JMC 3023 syllabus

Feature Writing, Fall 2016

Instructor: Seth Prince
Class: 10:30–12:20 M/W in Gaylord 1030 unless otherwise noted
Office hours: By appointment, Copeland 168A (inside The Oklahoma Daily)
Contact:, @seth_prince, 405.325.6334

The goal of this class is to help you write the best nonfiction features of your career to date and in doing so to learn broader storytelling takeaways of benefit in your upcoming professional life.

In doing so we will dispel any notion that feature writing is at the easy end of the journalism spectrum, and instead make clear that the best of this type of work relies on more fully developed reporting skills coupled with advanced writing tools. We’ll dive into real-world written and broadcast examples, discussions about and reporting of several basic types of features: Q&A, essay, profile/obituary, human interest and trend. In addition, you will research and interview one of your favorite writers to understand his or her career path and the story behind a great story. Also, to develop experience with the marketing of stories, you will write a resume and pitch letter that you would send to an editor you would like to purchase your work.

Three things are essential for success in this course: A creative and collaborative approach, a dedicated work ethic and diligent time-management skills.

Like a professional newsroom, our classroom meetings will be discussion oriented and students will be expected — and graded on their willingness — to consistently contribute to that conversation. Our discussion will stress the importance of understanding your audience, generating original story ideas, developing interviewing and reporting skills, experimenting with story structure and, finally, refining writing techniques such as tension, action, dialog, detail and character development to generate fully-formed, digital-era features.

To experiment with new platforms for writing, editing, collaboration and ultimately publishing, we will write and edit in Google Drive, communicate via Slack (team name JMC3023) and then publish on Medium. After peer and instructor editing creates a fully formed and graded product, whenever possible we will aim to get our stories published to broader audiences, be it via OU Daily, Sooner yearbook or off-campus outlets. We also will explore the long-tail, digital arc that features can have via metrics as well as social media tools and discuss how to capitalize on those as writers after our work is published.

You will be graded on eight equally weighted 250-point assignments/components of your work and contributions to the course:

1. Participation. 
2. Essay. 
3. Q&A. 
4. Profile/Obituary. 
5. Human interest. 
6. Trend. 
7. Pitch letter/resume. 
8. Story behind the story.

Completing peer reviews and visiting office hours will improve work but not guarantee top grades. Finding your errors is your responsibility. There is no extra credit. Letter grades are based on:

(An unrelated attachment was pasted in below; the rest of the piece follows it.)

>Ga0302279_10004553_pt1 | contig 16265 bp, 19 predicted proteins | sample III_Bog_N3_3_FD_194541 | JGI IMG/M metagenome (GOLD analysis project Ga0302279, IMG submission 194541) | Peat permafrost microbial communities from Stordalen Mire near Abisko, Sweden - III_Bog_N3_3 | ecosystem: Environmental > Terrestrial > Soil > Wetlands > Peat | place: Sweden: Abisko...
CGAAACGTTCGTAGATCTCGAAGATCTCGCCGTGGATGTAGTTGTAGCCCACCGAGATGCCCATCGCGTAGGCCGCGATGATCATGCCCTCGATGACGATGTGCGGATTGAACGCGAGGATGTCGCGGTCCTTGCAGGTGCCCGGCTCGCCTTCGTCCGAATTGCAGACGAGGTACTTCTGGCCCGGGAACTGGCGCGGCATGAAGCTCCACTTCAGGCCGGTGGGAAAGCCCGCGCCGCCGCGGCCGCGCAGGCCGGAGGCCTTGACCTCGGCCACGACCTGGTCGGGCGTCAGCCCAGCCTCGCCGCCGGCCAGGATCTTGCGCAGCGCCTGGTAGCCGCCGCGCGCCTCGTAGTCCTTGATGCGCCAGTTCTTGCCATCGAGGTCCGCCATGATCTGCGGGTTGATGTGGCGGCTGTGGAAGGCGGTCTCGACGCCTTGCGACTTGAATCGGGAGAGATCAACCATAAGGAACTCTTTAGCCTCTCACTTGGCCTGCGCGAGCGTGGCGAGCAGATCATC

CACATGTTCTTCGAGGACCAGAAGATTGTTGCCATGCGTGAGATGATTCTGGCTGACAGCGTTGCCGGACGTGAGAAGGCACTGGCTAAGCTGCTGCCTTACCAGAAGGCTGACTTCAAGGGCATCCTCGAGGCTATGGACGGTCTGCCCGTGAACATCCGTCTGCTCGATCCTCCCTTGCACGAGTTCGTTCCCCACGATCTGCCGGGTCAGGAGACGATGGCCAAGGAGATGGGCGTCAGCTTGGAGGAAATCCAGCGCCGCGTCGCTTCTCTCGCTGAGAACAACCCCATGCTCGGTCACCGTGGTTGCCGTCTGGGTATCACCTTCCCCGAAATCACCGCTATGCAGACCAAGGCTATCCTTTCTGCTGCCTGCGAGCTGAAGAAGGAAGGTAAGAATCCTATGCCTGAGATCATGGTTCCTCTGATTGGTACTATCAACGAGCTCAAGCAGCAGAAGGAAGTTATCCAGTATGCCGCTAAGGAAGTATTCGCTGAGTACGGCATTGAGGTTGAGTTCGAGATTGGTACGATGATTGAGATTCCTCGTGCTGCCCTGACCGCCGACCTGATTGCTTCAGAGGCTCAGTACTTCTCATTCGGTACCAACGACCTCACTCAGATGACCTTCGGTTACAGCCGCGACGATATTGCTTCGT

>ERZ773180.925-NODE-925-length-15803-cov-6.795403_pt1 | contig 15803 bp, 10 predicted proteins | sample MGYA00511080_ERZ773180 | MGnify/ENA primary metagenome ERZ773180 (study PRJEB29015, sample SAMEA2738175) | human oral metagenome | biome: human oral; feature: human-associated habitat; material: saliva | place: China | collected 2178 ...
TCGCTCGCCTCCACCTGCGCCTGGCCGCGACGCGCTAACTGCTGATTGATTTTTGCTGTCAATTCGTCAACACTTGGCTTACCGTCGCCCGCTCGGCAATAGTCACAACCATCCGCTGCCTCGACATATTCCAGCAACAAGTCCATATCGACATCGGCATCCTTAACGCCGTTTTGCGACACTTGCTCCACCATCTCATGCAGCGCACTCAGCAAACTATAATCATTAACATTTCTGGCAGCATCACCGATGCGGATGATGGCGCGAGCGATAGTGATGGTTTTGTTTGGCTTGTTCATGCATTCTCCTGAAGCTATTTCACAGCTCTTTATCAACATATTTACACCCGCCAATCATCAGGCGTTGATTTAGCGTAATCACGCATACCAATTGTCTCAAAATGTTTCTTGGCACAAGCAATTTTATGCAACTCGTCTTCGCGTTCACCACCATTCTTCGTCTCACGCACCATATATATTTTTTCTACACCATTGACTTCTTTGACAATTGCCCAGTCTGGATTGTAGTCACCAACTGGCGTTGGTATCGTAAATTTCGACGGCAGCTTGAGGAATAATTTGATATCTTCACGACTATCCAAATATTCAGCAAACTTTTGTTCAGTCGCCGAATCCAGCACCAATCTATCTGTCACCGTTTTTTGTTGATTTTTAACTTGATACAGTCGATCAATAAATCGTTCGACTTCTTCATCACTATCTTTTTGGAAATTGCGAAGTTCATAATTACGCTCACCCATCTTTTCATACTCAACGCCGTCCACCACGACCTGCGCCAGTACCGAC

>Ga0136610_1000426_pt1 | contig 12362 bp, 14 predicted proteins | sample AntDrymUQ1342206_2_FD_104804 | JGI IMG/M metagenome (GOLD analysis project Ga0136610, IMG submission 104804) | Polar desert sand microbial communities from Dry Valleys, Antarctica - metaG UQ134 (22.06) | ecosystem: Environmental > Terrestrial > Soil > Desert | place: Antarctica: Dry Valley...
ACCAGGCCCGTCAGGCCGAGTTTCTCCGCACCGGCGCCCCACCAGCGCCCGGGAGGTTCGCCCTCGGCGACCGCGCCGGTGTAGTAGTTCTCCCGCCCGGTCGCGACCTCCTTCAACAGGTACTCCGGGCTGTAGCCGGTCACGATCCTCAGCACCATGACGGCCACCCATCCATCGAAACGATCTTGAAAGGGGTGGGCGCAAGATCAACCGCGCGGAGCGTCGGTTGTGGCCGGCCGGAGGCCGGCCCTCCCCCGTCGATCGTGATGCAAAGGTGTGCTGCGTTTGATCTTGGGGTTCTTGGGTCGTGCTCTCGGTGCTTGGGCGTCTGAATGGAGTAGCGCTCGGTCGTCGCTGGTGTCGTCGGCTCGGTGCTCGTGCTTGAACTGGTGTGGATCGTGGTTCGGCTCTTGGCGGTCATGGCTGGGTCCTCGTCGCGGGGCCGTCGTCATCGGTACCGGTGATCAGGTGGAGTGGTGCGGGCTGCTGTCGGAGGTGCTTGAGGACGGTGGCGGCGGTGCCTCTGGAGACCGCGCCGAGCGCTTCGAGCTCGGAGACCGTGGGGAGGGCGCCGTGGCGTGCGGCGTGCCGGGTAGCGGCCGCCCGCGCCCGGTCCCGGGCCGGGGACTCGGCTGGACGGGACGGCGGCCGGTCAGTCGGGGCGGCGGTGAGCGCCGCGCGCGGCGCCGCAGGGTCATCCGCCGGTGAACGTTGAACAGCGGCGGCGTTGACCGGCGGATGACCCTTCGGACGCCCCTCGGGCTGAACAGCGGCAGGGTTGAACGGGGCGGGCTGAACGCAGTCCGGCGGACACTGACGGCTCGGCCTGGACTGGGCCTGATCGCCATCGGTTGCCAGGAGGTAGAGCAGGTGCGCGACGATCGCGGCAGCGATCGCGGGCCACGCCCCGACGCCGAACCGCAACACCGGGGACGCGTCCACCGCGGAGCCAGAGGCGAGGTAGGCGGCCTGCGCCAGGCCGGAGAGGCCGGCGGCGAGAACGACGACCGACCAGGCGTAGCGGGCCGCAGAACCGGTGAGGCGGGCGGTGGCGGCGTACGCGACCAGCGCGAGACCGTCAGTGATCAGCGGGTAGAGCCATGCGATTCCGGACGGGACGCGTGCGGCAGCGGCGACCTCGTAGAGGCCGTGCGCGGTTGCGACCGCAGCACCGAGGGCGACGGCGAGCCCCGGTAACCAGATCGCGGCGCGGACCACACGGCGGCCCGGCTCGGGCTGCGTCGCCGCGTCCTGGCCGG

A. Excellent. Publishable with little or no revision. The concept being conveyed to an audience is clear, well organized and well conceived. The information is complete and in context. Only minor style, grammar errors.

B. Good. Publishable with minor revision. The concept being conveyed to an audience is satisfactory and demonstrates a basic understanding of media principles. The information is well developed and contextual; limited style, grammar or mechanical errors.

C. Average. Publishable with moderate revision, additional information gathering and/or copy editing. Meets minimum assignment requirements.

D. Poor. Publishable only with substantial revision. Lacks focus, clarity, structure; incomplete information and context; significant style, grammar or mechanical errors; some basic assignment requirements missing.

F. Failing. Unpublishable. Fact error(s). Fails basic assignment requirements.

Some examples of top work produced in previous semesters of this class:

Essay: On leaving home

Profile: Catherine James

Human interest: How SAE fueled an OU turnaround

Trend: Athletic department monitors social media

Media professionals are expected to be on time, prepared and engaged, and so will be members of our class. Unless excused, failure to do so will lower your overall grade. Arrange to stay on track if you know you will be absent.

Deadlines. Just like media professionals, you will face frequent and firm deadlines. Late work, unless excused, is penalized one letter grade per weekday.

Fact errors. To model the paramount importance of media accuracy in an upper-division course, fact errors on any final version result in an automatic 50% assignment grade reduction.

Academic integrity. Honesty and trust are bedrock media ethics and the foundation of this course. Per OU’s Faculty Handbook, academic misconduct includes:

  • Cheating. “Use of unauthorized materials, methods or information in any academic exercise, including improper collaboration.”
  • Plagiarism. “Representation of the words and ideas of another as one’s own.”
  • Fabrication. “Falsification or invention of any information or citation in an academic exercise.”
  • Fraud. “Falsification, forgery or misrepresentation of academic work, including the resubmission of work performed in one class for credit in another class.”
  • Ignorance. “I did not know (transgression) was cheating” is not an excuse.
  • Underestimate the seriousness of this at your peril. Your instructor’s bullshit detector is well developed, and I will routinely fact-check your work and call your sources. Any student guilty of these or other forms of dishonesty will get a zero on the assignment in question, possibly fail the class and likely be reported to OU’s Integrity Council.

Special needs. If you have any, notify me immediately. I will make every possible accommodation to give you the opportunity to succeed in this class.